CCSS.ELA-LITERACY.CCRA.SL.3 Evaluate a speaker's point of view, reasoning, and use of evidence and rhetoric.

Presentation of Knowledge and Ideas:

CCSS.ELA-LITERACY.CCRA.SL.4 Present information, findings, and supporting evidence such that listeners can follow the line of reasoning and the organization, development, and style are appropriate to task, purpose, and audience.

CCSS.ELA-LITERACY.CCRA.SL.5 Make strategic use of digital media and visual displays of data to express information and enhance understanding of presentations.

CCSS.ELA-LITERACY.CCRA.SL.6 Adapt speech to a variety of contexts and communicative tasks, demonstrating command of formal English when indicated or appropriate.

Anchor standards for Language:

Conventions of Standard English:

CCSS.ELA-LITERACY.CCRA.L.1 Demonstrate command of the conventions of standard English grammar and usage when writing or speaking.

CCSS.ELA-LITERACY.CCRA.L.2 Demonstrate command of the conventions of standard English capitalization, punctuation, and spelling when writing.

 

Objectives

Students will:
  • conduct research on varied systems of voting
  • create a graphic organizer
  • participate in small-group and large-group discussion
  • analyze, summarize, critique and evaluate information from varied sources
  • write a comparison paragraph
  • create a presentation

Resources

  • “Get out the Vote for Design” handout
  • Internet websites

Materials

  • Computer with Internet access

Procedures

Building Background

Diverse Votes The purpose of this activity is to encourage students to think about how different elements in popular culture are judged. 1. As a class, visit the Web site of the popular television show American Idol, which invites viewers to cast votes for their favorite performers during the course of the program’s five-month season: http://www.americanidol.com/. Ask your students if they are familiar with, or have participated in, the voting process for American Idol. On this program, contestants pass through an audition process, and then, when they are on the actual program, their singing performances are critiqued by a panel of three judges. The viewing public votes each week, and the performer with the lowest number of votes leaves the competition. 2. Ask the students to compare how the performers are judged at the auditions and how the performers are judged during the program television season. 3. Invite students to share their thoughts and opinions on whether or not the voting process on American Idol is an effective way to judge singing.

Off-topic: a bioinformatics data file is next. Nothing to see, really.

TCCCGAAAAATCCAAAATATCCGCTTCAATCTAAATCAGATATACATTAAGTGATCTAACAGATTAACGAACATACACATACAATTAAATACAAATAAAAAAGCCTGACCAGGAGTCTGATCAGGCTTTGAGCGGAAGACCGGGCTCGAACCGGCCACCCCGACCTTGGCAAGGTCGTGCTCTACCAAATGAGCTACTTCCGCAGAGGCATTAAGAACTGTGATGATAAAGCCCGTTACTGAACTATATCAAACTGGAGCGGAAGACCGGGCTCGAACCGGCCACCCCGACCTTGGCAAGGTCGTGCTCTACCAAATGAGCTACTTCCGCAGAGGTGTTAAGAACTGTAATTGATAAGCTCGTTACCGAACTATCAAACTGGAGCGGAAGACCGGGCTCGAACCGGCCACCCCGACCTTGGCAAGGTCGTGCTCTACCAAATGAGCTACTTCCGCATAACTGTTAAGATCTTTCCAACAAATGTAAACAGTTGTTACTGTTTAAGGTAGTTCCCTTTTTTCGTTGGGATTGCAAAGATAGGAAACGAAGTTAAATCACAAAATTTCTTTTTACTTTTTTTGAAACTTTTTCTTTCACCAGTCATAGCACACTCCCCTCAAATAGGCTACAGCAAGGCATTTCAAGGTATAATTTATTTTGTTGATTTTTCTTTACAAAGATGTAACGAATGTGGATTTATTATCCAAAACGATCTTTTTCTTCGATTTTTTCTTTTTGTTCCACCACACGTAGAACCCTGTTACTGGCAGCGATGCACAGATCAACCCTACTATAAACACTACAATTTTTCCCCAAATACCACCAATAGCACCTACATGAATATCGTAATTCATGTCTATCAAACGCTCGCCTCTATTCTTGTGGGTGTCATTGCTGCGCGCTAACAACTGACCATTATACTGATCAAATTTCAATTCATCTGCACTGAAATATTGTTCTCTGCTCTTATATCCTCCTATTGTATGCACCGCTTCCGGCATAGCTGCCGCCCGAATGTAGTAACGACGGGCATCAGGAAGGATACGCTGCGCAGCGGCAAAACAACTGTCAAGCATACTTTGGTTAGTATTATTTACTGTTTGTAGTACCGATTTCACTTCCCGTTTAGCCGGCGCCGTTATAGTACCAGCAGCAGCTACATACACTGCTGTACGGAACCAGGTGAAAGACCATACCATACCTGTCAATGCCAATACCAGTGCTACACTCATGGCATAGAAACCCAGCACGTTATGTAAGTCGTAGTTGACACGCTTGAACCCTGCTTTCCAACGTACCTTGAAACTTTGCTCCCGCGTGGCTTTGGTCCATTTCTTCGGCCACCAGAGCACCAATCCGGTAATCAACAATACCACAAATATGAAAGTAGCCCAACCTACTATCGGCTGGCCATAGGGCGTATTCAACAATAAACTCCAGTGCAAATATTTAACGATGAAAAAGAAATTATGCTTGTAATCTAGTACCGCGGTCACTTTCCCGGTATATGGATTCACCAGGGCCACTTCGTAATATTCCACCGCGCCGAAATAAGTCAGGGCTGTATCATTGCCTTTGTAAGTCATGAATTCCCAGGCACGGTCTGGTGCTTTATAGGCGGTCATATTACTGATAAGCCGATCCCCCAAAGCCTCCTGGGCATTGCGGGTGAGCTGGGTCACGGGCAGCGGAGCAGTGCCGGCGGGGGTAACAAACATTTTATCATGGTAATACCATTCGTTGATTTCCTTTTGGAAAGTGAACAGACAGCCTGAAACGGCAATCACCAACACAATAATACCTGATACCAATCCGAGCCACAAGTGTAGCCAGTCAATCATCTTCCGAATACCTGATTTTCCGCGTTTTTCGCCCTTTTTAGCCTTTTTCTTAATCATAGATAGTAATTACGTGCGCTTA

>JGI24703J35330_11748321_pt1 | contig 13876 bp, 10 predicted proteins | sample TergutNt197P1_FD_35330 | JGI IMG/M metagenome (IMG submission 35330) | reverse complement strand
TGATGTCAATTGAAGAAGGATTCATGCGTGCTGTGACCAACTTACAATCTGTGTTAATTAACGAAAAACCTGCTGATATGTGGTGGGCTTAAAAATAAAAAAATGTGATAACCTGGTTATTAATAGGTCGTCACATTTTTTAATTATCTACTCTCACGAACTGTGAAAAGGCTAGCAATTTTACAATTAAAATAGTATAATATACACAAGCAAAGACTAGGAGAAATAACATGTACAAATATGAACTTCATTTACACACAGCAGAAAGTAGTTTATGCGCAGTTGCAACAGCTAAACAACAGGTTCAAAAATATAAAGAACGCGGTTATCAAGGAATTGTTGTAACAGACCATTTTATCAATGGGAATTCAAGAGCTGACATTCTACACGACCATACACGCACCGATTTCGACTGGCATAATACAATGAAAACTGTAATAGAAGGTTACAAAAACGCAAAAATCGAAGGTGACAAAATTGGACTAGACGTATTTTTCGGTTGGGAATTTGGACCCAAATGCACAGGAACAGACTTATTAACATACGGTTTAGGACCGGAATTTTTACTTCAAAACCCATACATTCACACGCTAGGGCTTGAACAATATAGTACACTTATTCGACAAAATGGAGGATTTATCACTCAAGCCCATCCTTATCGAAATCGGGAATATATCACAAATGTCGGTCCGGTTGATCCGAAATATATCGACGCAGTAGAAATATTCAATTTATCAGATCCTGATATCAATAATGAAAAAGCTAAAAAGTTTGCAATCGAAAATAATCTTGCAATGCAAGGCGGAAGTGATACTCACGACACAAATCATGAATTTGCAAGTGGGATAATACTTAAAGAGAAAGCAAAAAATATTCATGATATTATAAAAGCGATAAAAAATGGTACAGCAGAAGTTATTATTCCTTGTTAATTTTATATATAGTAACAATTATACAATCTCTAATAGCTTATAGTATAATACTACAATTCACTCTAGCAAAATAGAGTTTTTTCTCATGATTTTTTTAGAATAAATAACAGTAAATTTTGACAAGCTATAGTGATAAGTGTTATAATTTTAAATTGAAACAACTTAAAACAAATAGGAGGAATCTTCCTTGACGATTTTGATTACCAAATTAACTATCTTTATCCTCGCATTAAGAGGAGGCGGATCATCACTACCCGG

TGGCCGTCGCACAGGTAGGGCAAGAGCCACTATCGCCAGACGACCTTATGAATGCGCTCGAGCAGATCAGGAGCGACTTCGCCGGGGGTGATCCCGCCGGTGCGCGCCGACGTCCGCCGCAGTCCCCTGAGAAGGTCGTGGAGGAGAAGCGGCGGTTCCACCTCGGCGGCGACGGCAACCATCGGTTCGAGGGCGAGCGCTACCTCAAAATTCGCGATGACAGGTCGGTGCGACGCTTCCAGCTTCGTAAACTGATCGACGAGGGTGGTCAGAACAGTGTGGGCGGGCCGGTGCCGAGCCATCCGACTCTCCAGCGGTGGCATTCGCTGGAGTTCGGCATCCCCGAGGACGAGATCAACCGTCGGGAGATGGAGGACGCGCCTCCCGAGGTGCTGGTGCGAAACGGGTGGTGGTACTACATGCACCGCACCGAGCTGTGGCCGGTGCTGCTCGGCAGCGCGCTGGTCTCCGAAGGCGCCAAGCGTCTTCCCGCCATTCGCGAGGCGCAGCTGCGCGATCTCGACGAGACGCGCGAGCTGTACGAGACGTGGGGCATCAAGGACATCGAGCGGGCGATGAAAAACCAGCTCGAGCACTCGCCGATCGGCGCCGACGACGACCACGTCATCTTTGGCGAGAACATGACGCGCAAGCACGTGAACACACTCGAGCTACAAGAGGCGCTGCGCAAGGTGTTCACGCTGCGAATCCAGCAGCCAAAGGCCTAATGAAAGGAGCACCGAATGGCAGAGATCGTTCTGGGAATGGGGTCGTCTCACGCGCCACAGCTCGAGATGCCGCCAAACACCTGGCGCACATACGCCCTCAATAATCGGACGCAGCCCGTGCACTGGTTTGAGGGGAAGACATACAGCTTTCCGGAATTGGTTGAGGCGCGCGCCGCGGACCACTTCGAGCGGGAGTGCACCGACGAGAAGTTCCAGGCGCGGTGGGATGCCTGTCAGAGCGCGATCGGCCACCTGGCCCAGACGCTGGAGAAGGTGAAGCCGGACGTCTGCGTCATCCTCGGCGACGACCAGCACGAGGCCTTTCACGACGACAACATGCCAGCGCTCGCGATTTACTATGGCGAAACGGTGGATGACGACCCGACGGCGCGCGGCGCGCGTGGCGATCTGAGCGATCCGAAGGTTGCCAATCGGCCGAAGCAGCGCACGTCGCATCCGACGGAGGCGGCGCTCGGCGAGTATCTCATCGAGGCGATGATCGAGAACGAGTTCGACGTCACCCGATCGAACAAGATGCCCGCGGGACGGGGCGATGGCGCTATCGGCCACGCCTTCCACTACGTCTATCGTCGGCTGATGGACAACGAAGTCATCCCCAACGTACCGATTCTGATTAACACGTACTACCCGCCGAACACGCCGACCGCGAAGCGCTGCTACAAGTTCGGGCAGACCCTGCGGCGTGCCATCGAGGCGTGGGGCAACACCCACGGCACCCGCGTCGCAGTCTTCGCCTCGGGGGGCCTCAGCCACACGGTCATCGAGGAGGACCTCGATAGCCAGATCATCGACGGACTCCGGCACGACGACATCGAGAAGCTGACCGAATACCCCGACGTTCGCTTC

Steps for Learning

Compare & Contrast The purpose of this activity is for students to analyze a variety of judging systems. 1. Divide the class into small groups. Give each group a copy of the “Get Out the Vote for Design” handout (attached). One component of the handout is the creation of a graphic organizer. A graphic organizer is a visuo-spatial representation of information. If your students are not familiar with graphic organizers, you can visit the Read.Write.Think Web site at: http://www.readwritethink.org/classroom-resources/student-interactives/readwritethink-webbing-tool-30038.html This Web site contains an interactive tool to create graphic organizers. 2. Allow time for each group to work on the handout and prepare their presentation.
3. Provide time for each group to share its presentation. Lead a class discussion based on students’ reactions to the presentations.

Assessment

You may assess the students’ work according to the following categories using a scale of 1-5.
  • Research
  • Graphic Organizer
  • Paragraph
  • Understanding of Varied Voting Systems
  • Collaborative Skills
  • Presentation
A score of 1=Needs Improvement A score of 2=Adequate A score of 3=Good A score of 4=Excellent A score of 5=Outstanding

Enrichment Extension Activities

Design Research
Have students conduct further research on how different design disciplines such as architecture, interior design, lighting design, fashion design, and landscape design are judged. Ask the students to share what they learn with their classmates.